Last year, Rackspace, one of the largest web hosting companies going, went and bought a few smaller companies to add to its stable of cloud-based offerings, which to that point had consisted of Mosso. One of these was Jungle Disk, which I use for backups and file storage on Amazon S3. The other was Slicehost.
Mosso’s offerings were pretty straight-forward. For $100 a month you got a server you could develop your application on in a variety of languages and they would automatically handle scaling your app as needed. We tried it out for a bit and it worked well and as advertised.
Yesterday, Rackspace announced several new offerings, but one in particular caught my eye – their Cloud Servers product.
Cloud Servers will be priced per instance hour and will start at $0.015 per hour ($10.95 for a full month of usage). Since you only pay by the hour, it will be really easy and affordable to spin up a new instance for testing or development—and then simply remove it when you’re done.
$11 a month for a cloud server with 256 MB of RAM and 10GB storage space? Sign me up right this second. These servers will be available starting Monday, March 16. I will try them out and report back how they are. Here are additional costs and specs. Click for a larger version.
I wonder how Amazon will respond to this?
You can read more about their cloud servers and Rackspace’s other announcements here.
If you’re in a country that observes daylight savings time and you use WordPress, don’t forget that you must manually change the time of your installation to account for time change.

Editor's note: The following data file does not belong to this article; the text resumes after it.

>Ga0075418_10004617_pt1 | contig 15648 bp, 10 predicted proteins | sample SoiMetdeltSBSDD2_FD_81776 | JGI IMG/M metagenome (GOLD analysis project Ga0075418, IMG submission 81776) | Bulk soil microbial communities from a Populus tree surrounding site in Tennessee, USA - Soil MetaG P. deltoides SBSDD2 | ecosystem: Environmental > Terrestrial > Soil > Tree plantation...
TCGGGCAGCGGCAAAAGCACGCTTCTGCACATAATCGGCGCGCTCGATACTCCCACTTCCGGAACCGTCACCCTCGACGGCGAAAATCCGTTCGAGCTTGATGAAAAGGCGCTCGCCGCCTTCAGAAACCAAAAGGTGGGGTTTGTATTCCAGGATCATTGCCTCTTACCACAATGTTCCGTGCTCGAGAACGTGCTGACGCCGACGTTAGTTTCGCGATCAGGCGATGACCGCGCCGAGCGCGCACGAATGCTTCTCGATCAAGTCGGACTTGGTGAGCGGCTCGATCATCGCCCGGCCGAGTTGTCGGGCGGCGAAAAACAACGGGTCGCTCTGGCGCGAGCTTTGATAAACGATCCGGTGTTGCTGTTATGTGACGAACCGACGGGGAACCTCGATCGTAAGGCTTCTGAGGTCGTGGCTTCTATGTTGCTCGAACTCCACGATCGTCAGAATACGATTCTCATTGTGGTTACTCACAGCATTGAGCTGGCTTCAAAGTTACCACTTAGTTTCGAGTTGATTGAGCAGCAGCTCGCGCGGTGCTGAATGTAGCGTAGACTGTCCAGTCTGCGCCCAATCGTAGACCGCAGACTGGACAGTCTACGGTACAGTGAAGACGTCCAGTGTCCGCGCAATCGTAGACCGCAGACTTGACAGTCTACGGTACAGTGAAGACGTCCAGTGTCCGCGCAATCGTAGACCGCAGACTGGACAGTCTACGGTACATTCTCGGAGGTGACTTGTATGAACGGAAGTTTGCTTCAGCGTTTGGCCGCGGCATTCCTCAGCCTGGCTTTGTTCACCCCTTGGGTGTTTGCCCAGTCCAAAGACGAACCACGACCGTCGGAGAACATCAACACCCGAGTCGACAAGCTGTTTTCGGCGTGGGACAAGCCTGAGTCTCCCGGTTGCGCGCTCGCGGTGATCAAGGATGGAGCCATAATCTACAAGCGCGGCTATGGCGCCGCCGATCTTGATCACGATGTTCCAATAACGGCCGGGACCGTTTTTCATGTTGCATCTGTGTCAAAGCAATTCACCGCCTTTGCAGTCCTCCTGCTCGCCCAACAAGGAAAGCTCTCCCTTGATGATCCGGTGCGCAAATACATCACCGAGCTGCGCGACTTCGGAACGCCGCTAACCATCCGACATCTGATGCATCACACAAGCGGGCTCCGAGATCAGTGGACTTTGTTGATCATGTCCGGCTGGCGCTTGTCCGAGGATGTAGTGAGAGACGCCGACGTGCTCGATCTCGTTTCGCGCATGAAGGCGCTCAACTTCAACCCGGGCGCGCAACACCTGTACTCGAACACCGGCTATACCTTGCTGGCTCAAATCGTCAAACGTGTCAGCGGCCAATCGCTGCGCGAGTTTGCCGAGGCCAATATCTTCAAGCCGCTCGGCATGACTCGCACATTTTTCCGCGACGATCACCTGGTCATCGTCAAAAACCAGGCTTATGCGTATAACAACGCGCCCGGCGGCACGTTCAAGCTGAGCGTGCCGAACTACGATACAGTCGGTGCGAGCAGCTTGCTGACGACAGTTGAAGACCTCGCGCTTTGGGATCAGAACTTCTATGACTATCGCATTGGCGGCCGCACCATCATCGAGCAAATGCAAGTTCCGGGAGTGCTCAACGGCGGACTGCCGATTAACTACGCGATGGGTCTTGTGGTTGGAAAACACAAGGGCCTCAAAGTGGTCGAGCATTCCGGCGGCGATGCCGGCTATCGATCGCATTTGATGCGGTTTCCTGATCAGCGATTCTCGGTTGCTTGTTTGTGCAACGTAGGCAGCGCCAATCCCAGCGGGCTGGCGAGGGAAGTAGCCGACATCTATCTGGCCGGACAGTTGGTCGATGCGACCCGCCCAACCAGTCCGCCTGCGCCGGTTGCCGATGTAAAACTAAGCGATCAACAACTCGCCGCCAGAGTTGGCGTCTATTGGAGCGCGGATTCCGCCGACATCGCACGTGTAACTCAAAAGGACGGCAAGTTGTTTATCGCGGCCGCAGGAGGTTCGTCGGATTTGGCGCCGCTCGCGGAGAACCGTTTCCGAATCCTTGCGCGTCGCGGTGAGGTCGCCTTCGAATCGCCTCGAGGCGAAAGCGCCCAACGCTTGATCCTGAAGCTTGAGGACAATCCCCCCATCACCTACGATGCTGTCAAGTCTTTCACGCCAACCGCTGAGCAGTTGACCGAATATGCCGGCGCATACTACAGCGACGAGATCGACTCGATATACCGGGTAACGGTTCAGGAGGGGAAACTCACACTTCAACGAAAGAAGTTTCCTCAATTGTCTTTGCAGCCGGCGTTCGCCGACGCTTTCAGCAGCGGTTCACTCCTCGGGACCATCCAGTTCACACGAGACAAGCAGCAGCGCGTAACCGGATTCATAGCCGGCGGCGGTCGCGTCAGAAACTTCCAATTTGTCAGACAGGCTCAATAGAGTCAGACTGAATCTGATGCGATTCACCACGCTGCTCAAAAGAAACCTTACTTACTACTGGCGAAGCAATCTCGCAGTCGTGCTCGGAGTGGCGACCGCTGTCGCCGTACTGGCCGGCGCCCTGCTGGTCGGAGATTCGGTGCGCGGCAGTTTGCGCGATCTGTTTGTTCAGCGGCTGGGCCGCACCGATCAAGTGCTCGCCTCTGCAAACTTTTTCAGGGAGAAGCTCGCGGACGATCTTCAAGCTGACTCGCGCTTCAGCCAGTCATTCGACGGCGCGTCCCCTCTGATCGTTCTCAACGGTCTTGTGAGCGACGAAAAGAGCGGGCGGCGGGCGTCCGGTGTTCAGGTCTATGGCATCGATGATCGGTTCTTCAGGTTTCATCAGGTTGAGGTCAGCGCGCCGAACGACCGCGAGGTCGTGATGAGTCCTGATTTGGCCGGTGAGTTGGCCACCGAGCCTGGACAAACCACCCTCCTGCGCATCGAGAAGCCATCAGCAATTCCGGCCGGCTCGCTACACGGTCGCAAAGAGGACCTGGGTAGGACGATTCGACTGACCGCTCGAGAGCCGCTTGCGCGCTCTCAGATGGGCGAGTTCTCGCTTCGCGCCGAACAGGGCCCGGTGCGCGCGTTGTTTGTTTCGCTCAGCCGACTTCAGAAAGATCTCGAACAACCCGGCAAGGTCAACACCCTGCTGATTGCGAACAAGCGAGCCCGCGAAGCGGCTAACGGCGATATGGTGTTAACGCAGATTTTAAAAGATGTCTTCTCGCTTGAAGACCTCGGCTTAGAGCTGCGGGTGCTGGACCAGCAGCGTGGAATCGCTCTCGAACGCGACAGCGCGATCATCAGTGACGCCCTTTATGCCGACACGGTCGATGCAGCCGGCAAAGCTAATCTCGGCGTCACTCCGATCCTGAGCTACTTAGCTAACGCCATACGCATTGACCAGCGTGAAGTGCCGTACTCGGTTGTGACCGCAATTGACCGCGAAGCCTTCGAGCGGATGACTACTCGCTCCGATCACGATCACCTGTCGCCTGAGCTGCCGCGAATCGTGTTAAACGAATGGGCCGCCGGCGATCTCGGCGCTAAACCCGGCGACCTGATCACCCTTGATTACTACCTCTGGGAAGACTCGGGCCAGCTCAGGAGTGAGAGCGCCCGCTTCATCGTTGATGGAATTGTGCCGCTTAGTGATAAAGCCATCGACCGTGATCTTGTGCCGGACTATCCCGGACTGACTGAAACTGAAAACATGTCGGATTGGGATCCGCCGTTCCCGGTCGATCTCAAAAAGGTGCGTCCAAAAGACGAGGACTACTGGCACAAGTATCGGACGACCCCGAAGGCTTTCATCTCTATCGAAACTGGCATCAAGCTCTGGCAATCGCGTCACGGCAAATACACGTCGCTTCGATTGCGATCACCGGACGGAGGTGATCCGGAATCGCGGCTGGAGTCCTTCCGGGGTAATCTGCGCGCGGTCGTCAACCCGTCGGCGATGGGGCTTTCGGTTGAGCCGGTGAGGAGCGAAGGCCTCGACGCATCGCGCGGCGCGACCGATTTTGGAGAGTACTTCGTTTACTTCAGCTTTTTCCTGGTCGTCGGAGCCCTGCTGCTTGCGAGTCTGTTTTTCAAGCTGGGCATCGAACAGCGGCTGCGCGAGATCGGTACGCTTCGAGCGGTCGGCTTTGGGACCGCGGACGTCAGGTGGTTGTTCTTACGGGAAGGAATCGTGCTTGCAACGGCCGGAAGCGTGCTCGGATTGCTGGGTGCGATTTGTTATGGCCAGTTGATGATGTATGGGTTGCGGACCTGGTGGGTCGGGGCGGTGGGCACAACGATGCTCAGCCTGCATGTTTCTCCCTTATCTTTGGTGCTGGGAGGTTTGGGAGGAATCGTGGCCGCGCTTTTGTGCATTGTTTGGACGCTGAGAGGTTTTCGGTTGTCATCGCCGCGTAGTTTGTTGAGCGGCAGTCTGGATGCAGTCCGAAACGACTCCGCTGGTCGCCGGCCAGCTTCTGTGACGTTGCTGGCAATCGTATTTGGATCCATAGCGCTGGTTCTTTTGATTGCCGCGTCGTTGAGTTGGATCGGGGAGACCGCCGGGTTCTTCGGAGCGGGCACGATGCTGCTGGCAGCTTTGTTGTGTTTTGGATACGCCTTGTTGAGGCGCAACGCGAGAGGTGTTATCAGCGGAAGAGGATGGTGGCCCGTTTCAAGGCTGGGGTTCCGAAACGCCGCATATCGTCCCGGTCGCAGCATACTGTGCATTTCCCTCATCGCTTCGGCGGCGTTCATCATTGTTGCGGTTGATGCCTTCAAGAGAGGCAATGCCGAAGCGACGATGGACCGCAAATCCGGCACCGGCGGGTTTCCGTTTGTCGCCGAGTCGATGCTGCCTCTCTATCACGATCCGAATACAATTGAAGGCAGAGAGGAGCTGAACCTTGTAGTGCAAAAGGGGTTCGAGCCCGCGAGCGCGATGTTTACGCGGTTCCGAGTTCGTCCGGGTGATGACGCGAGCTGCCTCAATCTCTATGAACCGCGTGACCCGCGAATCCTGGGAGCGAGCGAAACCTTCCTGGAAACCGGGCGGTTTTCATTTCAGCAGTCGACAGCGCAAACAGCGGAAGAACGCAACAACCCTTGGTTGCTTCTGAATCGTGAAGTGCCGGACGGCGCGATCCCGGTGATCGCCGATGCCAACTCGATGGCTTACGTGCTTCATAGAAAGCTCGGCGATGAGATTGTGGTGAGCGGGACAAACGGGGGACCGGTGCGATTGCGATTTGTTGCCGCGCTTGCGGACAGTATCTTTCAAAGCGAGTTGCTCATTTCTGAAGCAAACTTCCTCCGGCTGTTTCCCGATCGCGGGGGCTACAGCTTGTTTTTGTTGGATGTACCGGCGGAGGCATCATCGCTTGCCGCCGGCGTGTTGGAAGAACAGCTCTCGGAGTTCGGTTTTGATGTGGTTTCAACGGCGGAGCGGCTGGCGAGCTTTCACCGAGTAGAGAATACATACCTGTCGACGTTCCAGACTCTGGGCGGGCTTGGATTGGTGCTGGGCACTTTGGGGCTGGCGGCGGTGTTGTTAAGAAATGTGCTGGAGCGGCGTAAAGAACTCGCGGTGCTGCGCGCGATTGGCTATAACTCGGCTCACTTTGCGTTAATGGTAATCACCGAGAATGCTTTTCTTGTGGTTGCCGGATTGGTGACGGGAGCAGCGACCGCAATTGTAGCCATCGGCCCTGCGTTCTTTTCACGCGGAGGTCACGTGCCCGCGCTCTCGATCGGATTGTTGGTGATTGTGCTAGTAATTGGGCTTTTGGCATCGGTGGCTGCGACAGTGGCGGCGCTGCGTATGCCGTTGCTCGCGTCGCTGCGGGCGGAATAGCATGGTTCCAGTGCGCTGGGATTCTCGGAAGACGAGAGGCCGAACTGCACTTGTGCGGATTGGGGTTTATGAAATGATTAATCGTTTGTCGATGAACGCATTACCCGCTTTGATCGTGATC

On Sunday at 2 a.m., the clocks moved forward one hour. My installation, needed to be changed from GMT -5 to GMT -4.
It’s a bit annoying it must be manually set. Surely there is a way to either use the time of the server or ping a time server somewhere for an update.
Welcome, University Business readers. Thanks, UB, for putting a link to my blog in your story about the cloud.
I was interviewed by University Business editor Tim Goral about IHE’s using the cloud. I hope the story is able to shed a little light about potential uses of the cloud in higher education in the future.
I’m glad Mr. Goral touched on security in the story, it’s a question I get a lot from people want to learn more about the cloud or are wary about security concerns in the cloud. This is a topic I’ll blog more about in the future, but here’s a snip of what I said in the story:
“There is some data, such as our student registration, that will always reside on campus,” he explains. “If you’re buying a cloud server and you are uploading code and applications, that’s no different than a server that lives in your data center. You are going to put the same protections on it that you put in your on-campus infrastructure. You are going to lock out certain ports, you are going to make sure you are always patching and getting the most up-to-date software, and so on. If your data is not secure on your own campus, it is not going to be any more or less secure in the cloud.”
I’d like to expand on these thoughts in the future. Thanks again to Tim Goral for including me in the story. If you don’t get University Business, you definitely should. Even if you aren’t in a financial area (I’m in web and marketing), it’s a great way to leran about challenges your institution will or are currently facing, and it never hurts to try to learn as much as possible about the different offices and functions of a college. I’ve learned a great deal in the years I’ve been a (free) subscriber.
Interesting side note, this is the third month in a row I’ve been in UB, and my fifth time over all. Here are a few links:
The Power of Podcasts, February 2006
Facebook Applications: Game changer? February 2008
Should You Twitter, January 2009
How to do more with less, February 2009
10 Questions and Answers about the Cloud, March 2009